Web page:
How to Control Device Object Reentrancy



How to Control Device Object Reentrancy


Device Objects are central to the I/O architecture of Windows NT. They provide targets for I/O requests (IRPs) from applications and drivers. The driver routines that the system calls to process an IRP are referred to as dispatch routines. A driver may supply a dispatch routine for each type of IRP. In its DriverEntry routine, a typical driver initializes the driver objects with pointers to its dispatch routines. In DriverWorks™, member functions of class KDevice play the role of dispatch routines.

Most devices require some kind of serialization of I/O requests, simply because most devices can only do one thing at a time. If a driver started processing each IRP as soon as it was received, it would risk interfering with other requests that were already in progress. The most common approach to handle this problem is to take advantage of the IRP queue built into each device object. The DDK provides services IoMarkPending, IoStartPacket, and IoStartNextPacket to facilitate serializing of requests through a single entry point, generally named StartIo.

The StartIo mechanism handles one kind of reentrancy problem, but there are other levels of reentrancy that the driver may control. For example, it is not that unusual for a driver to require that there be only a single application with a single handle open on a particular device object. In other words, a driver may want to restrict device access to one process at a time. A driver could implement this by calling InterlockedIncrement to test and set a busy flag in the Create handler, but the system will provide the same functionality if the DO_EXCLUSIVE flag is set in the device object. If an application successfully opens a device which has this flag set, then subsequent attempts to open the device will fail with ERROR_ACCESS_DENIED until the original handle is closed. The driver never sees a Create call, because the exclusion is implemented by the system.

If you are using DriverWorks, you can set the DO_EXCLUSIVE bit in the flags argument of the constructor of class KDevice. If you are using the raw DDK, set parameter Exclusive to TRUE in the call to IoCreateDevice. The effect is that there will never be more than one active file object for the device at any given time.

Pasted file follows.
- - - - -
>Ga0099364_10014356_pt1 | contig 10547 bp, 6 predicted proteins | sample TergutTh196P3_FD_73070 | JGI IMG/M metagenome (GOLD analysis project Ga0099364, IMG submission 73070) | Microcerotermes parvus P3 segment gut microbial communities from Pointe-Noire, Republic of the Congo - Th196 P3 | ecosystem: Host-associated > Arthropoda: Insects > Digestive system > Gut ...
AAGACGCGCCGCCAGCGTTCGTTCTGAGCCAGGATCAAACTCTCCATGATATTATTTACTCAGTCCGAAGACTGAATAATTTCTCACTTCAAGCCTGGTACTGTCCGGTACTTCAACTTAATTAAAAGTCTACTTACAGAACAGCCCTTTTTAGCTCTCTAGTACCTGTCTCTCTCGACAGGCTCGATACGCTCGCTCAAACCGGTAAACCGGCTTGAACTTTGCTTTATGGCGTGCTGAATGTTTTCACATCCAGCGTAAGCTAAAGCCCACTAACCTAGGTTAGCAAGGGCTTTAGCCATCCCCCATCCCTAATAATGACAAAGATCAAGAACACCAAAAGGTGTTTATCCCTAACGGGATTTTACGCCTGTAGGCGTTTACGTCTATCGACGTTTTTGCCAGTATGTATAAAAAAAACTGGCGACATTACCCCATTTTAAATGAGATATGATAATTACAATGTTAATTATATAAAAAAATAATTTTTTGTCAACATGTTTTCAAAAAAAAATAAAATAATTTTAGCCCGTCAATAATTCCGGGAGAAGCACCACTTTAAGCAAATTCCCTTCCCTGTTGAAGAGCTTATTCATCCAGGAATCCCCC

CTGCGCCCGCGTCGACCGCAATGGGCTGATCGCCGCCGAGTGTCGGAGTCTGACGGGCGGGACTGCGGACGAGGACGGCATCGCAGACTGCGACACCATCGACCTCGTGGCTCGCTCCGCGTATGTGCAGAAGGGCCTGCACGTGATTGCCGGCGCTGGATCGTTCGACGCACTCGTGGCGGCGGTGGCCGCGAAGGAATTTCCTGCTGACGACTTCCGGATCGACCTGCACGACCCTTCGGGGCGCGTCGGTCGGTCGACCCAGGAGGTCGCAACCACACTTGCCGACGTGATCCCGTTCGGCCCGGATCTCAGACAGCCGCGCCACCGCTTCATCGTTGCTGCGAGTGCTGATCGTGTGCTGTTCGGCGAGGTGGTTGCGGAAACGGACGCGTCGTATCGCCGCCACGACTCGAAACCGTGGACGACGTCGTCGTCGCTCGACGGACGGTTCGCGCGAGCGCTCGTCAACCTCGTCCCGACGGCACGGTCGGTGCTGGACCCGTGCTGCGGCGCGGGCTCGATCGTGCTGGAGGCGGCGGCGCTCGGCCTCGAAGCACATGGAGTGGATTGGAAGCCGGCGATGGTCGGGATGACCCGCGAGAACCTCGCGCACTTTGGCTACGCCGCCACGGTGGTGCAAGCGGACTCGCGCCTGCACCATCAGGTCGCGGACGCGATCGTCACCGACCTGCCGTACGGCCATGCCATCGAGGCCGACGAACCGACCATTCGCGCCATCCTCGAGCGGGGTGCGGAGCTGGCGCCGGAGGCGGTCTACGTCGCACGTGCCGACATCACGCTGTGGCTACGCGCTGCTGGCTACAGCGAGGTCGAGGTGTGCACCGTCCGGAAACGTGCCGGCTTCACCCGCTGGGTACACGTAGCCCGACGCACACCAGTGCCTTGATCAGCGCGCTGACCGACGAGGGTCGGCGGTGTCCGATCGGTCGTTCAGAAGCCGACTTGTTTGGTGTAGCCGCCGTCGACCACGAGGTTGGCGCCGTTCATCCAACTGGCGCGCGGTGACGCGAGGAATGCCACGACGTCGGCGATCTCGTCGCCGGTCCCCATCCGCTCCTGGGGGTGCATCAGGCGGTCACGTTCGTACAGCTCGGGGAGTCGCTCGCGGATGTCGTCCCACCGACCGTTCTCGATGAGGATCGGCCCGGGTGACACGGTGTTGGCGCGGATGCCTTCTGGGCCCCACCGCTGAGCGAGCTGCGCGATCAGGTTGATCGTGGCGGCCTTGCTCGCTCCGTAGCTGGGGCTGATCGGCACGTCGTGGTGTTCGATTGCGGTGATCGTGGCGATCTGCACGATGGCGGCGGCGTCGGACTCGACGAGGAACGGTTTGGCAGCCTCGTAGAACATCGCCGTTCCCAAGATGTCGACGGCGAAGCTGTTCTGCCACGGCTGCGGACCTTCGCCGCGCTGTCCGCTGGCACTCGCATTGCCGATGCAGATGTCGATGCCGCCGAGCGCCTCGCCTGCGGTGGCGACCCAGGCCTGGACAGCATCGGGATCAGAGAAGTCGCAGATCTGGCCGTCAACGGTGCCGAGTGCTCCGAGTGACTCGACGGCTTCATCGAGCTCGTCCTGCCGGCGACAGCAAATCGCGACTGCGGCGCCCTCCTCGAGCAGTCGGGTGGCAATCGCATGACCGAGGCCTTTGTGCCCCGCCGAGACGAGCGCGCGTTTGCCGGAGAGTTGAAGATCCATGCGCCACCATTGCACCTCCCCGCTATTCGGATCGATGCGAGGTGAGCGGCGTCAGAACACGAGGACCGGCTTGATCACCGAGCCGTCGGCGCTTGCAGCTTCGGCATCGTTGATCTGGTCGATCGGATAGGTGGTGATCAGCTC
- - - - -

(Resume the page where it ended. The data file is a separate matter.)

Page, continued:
One might think that if a device object has its DO_EXCLUSIVE bit set, then its dispatch routines could not be reentered. That's not the case. The single handle to the device could be shared by several threads, each of which is trying to access the device. In this case, the question of whether the dispatch routines may be reentered depends not on the device object, but on the attributes of the file object. If the call to CreateFile that opened the device was made with flag FILE_FLAG_OVERLAPPED, then the system will allow multiple threads to simultaneously enter the device's dispatch routines. However, it the caller of CreateFile does not set FILE_FLAG_OVERLAPPED, then calls to the device on that handle are serialized. It's entirely possible (as long as DO_EXCLUSIVE is not set) that there could be multiple handles open on a device, some of which allowed asynchronous I/O while others did not. Serialization by the system will only occur on handles for which FILE_FLAG_OVERLAPPED was not set. Note that it doesn't matter if the call to ReadFile, WriteFile, or DeviceIoControl passes a non-NULL OVERLAPPED structure or not; the behavior of the handle is determined when the device is opened.

A driver that wants to prevent an application from using overlapped I/O can put a check in the Create handler of a device, and fail the call if the overlapped I/O is requested. The logic goes like this (assuming DriverWorks):

NTSTATUS MyDevice::Create(KIrp I)


ULONG CreateOptions = I.CurrentStackLocation()->Parameters.Create.Options;

if ( (CreateOptions & FILE_SYNCHRONOUS_IO_NONALERT) == 0 )


// overlapped I/O was requested



. . .

In summary, device object flag DO_EXCLUSIVE determines if only one file object for a device may exist at a given time. This ensures that only a single process has access to the device. Independent of the DO_EXCLUSIVE flag is the synchronous attribute of the file object through which an application makes an I/O request. This determines if the system waits for a dispatch routine to return before calling into the device again. Correct usage of these features enables control of the circumstances under which dispatch routines for a device object may be reentered.

Old KB# 11871
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